But what makes complicated grief different from what’s considered non-complicated grief? While everyone’s journey with loss is different, non-complicated or “normal” grief might be categorized as crying, apathy, a lack of energy, trouble concentrating, and experiencing complex emotions including guilt, anger, and deep sadness for a period of time. According to grief counselor Diane P. Brennan, LMHC, signs of complicated grief point to grief becoming overwhelming, long-term, and paralyzing.
“Complicated grief is when someone experiences a grief process where the intensity and level of distress is unrelenting over time.” —Diane P. Brennan, LMHC
“There are all sorts of things that can happen to complicate our lives after a loss. For example, disagreement and conflict with family members, difficulty with funeral arrangements, financial issues, and so on,” Brennan says. “When we are talking about complicated grief, we are referring to the psychological response that we have following a loss—our thoughts, feelings and behaviors related to the loss. Complicated grief is when someone experiences a grief process where the intensity and level of distress is unrelenting over time.”
Think you or someone you care about may be struggling with complicated grief? Below, Brennan shares several signs to look for, and resources that might ease some pain.
5 signs of complicated grief to look for, according to a grief counselor
1. All-consuming grief that doesn’t dissipate after a certain time
While you may never truly get over the loss of a loved, you can still accept it. That said, Brennan says to pay attention to overwhelming grief that persists for more than six months following a loss. The longer grief consumes a person’s life without that person striving to build a new normal, the more cause for concern there may be about the presence of complicated grief.
2. A complete detachment from activities
A sign of complicated grief is an inability to fully engage in social, occupational, and family functioning.
3. Emotionally clinging to the person you lost
Brennan says to look for an intense yearning and desire to be connected with the person who died. Again, this is different than someone wearing their mother’s pearls when her birthday comes around. This is about wearing her clothing daily, living in her sweaters as if it’ll bring her back. It’s less about honoring someone’s memory and more about a fear of losing contact with them.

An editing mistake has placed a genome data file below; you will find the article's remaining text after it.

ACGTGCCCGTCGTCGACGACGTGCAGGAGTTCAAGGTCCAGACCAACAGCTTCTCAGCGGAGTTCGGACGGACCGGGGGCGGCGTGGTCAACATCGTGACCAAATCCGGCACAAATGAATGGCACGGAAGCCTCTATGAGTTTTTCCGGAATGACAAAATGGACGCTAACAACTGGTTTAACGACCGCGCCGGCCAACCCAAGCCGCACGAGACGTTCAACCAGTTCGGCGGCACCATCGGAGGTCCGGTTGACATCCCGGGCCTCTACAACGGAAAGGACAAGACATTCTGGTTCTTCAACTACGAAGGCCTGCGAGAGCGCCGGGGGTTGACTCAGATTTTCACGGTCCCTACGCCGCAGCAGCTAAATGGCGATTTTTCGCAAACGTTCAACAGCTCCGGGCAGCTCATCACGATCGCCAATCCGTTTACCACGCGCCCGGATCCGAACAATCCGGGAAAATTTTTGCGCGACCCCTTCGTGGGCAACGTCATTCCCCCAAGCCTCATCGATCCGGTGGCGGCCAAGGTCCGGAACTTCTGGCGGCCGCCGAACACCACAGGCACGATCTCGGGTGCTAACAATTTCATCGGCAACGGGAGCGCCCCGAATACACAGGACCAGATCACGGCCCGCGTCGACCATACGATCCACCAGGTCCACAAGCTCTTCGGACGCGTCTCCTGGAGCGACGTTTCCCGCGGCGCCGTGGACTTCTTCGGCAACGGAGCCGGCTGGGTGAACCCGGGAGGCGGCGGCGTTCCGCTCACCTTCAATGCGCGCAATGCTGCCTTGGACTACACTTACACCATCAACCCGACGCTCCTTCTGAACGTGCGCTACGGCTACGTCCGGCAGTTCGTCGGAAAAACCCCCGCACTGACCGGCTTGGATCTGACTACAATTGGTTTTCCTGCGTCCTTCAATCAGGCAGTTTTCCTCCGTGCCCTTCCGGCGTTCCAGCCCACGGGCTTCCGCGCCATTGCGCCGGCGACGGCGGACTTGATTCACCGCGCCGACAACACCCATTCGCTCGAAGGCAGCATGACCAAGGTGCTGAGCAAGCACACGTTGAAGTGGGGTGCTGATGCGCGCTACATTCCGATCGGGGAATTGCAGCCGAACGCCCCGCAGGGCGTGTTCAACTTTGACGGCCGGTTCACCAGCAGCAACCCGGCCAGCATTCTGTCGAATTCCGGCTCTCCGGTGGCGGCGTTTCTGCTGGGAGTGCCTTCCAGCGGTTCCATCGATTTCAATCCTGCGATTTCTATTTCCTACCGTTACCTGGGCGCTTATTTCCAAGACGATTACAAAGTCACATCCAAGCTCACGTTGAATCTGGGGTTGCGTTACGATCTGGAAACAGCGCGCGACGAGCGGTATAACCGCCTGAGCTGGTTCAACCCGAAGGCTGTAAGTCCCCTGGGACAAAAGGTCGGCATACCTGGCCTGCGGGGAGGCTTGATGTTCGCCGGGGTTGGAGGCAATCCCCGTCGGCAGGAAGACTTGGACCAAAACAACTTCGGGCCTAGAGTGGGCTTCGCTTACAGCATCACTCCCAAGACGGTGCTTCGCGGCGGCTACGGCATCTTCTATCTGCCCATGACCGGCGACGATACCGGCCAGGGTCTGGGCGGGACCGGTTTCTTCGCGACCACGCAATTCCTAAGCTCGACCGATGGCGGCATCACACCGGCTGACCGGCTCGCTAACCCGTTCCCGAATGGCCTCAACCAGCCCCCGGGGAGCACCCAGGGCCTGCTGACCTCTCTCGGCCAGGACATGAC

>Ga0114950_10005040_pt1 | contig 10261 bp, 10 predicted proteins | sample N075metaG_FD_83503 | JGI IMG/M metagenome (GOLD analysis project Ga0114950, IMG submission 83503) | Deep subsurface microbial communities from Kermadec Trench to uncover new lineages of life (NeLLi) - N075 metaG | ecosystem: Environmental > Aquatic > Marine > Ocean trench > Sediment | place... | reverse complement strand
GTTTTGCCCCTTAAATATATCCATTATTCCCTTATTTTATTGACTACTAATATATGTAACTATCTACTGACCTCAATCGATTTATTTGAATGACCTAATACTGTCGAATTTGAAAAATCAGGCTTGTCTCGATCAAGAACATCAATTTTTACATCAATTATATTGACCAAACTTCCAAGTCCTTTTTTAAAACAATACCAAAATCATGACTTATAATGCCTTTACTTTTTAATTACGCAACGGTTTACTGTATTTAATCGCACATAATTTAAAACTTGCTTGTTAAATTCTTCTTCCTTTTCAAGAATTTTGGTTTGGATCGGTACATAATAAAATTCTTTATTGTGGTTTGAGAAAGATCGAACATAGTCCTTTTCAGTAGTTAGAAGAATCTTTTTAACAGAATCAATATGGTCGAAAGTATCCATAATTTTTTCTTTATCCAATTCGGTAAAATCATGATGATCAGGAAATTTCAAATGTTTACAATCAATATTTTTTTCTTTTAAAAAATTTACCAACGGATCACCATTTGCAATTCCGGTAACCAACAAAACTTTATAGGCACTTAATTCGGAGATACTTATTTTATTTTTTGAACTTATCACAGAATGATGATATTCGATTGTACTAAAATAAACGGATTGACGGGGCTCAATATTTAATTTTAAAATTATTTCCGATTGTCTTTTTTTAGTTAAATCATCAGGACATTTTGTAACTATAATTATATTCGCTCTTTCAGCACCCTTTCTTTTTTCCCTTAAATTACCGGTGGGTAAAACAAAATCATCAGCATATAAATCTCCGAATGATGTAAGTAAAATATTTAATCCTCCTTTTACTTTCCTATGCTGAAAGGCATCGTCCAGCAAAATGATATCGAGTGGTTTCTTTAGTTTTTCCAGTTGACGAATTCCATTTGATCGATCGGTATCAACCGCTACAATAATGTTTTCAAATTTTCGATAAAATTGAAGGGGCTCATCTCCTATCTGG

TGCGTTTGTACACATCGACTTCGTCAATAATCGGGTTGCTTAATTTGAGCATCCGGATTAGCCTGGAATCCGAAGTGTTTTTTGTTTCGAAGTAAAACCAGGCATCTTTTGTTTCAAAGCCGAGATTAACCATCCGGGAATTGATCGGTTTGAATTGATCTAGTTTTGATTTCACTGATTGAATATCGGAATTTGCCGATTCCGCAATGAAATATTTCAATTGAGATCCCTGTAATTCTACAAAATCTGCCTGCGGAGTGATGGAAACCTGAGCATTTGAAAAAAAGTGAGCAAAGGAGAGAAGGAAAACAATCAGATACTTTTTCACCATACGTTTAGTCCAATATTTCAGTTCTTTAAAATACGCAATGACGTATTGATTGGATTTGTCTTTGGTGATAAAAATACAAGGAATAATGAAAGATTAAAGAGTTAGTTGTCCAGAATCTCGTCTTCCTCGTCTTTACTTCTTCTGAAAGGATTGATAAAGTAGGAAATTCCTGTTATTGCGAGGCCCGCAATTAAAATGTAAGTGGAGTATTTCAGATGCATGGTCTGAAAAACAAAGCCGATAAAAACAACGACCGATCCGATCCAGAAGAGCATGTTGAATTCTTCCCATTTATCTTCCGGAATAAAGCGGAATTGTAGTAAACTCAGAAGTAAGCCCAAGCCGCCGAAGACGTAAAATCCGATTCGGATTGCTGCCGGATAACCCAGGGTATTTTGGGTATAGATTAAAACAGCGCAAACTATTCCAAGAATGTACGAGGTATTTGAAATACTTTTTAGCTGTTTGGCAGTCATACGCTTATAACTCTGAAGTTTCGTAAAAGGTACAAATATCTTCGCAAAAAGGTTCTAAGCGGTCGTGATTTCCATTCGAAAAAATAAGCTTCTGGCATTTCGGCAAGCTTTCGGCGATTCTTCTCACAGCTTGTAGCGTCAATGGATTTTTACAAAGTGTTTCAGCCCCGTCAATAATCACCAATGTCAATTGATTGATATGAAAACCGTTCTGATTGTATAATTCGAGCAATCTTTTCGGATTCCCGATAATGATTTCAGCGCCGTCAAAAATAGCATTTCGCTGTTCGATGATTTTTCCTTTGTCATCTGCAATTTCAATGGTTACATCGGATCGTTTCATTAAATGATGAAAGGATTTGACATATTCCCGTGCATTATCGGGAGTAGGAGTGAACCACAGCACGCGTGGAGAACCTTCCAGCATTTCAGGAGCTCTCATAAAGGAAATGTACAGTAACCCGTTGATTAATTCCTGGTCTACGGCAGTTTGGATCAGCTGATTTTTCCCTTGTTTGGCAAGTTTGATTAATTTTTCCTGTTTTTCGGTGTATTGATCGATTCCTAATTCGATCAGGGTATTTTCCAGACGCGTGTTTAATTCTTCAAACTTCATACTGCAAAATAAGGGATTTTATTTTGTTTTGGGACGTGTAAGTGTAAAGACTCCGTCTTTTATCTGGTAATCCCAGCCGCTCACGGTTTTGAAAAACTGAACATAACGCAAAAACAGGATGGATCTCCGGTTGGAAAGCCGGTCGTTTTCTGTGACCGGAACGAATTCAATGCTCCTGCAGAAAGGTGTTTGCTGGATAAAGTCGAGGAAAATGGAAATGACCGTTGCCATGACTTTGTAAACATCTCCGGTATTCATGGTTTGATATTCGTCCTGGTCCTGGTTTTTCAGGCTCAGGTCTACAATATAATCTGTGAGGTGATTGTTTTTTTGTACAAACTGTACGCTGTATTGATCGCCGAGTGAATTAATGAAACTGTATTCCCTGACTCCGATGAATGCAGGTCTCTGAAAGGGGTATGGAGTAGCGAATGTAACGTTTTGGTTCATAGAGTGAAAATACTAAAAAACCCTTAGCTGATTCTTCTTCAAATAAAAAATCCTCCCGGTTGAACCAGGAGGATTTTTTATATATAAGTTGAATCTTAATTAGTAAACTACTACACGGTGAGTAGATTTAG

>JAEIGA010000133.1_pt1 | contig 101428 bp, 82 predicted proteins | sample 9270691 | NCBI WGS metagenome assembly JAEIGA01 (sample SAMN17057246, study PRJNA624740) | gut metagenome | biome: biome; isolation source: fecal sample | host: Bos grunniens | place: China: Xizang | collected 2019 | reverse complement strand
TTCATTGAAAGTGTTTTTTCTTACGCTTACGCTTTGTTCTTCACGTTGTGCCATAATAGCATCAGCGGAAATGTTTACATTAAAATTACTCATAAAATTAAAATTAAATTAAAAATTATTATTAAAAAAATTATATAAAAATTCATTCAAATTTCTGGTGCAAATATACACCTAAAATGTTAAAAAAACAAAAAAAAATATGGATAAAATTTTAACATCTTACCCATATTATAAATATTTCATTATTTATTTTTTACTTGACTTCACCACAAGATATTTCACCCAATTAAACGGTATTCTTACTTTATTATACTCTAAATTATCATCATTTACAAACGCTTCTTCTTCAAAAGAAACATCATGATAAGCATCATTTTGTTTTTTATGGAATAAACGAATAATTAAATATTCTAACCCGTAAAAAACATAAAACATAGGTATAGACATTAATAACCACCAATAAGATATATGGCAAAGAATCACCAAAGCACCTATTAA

4. Avoiding reminders of the person lost
On the flip side, someone enduring complicated grief might completely avoid feeling connected to the person they lost. To use another example, if you and your mother used to have pizza together every Friday, and a year after her death, you haven’t eaten a single slice, it’s a potential sign of complicated grief.
5. Painful memories about person you lost, or their death itself
Brennan says if you’re still haunted by certain painful, intrusive thoughts about who you lost or the death itself, that’s a sign that you may be enduring complicated grief.
How to seek help when dealing with complicated grief
If you recognize signs of complicated grief consuming your thoughts or the thoughts of a loved one, consider seeking help from a mental-health professional. “Nobody should have to endure intense emotional pain and suffering following a loss,” Brennan says. “There are professionals who specialize in loss and grief. They can provide evidence-based treatments, which can ease someones pain and help the person find ways to coexist with their loss.”
But easier said than done, considering therapy isn’t necessarily easy to access. So if you or someone you love is struggling with complicated grief right now, here are some resources that can aid with healing.
Open Path Collective offers therapy sessions in the $30 to $60 range. Using the site’s filters, you can search for available mental-health professionals, navigating based on identity, age range, language speciality, and more—including a provider who is focused on grief and loss as a specialty.
2. Option B
Option B is an organization that provides tools for helping those struggling with grief to build resilience. They also foster healing through peer connection, either in their Facebook group boasting more than 27,000 members, or by joining a smaller gathering of 12 to 15 folks, wherein you’re matched with a group that meets regularly.
3. Modern Loss
Modern Loss is a friendly and even occasionally funny (peep its Instagram account) space to converse about grief. It provides everything from how-tos on taking care of the post-death tasks to virtual grief support sessions and personal essays addressing all kinds of loss.
There are a number of communities that revolve around the loss of a parent, but if you’re looking for a meaningful podcast to subscribe to, we recommend Dead Parent Club. Each episode addresses nuanced perspectives on dealing with losing a parent, with lots of laughs and tears along the way.
What’s Your Grief has a very education-based approach to healing grief, with courses, workshops, and a robust, well-organized library of resources. There’s also a very heartwarming Share Your Grief section that allows catharsis through creative expression. This includes exercises like “grief in six words” or sharing a grief recipe, which is a meal that connects you to your lost loved one.
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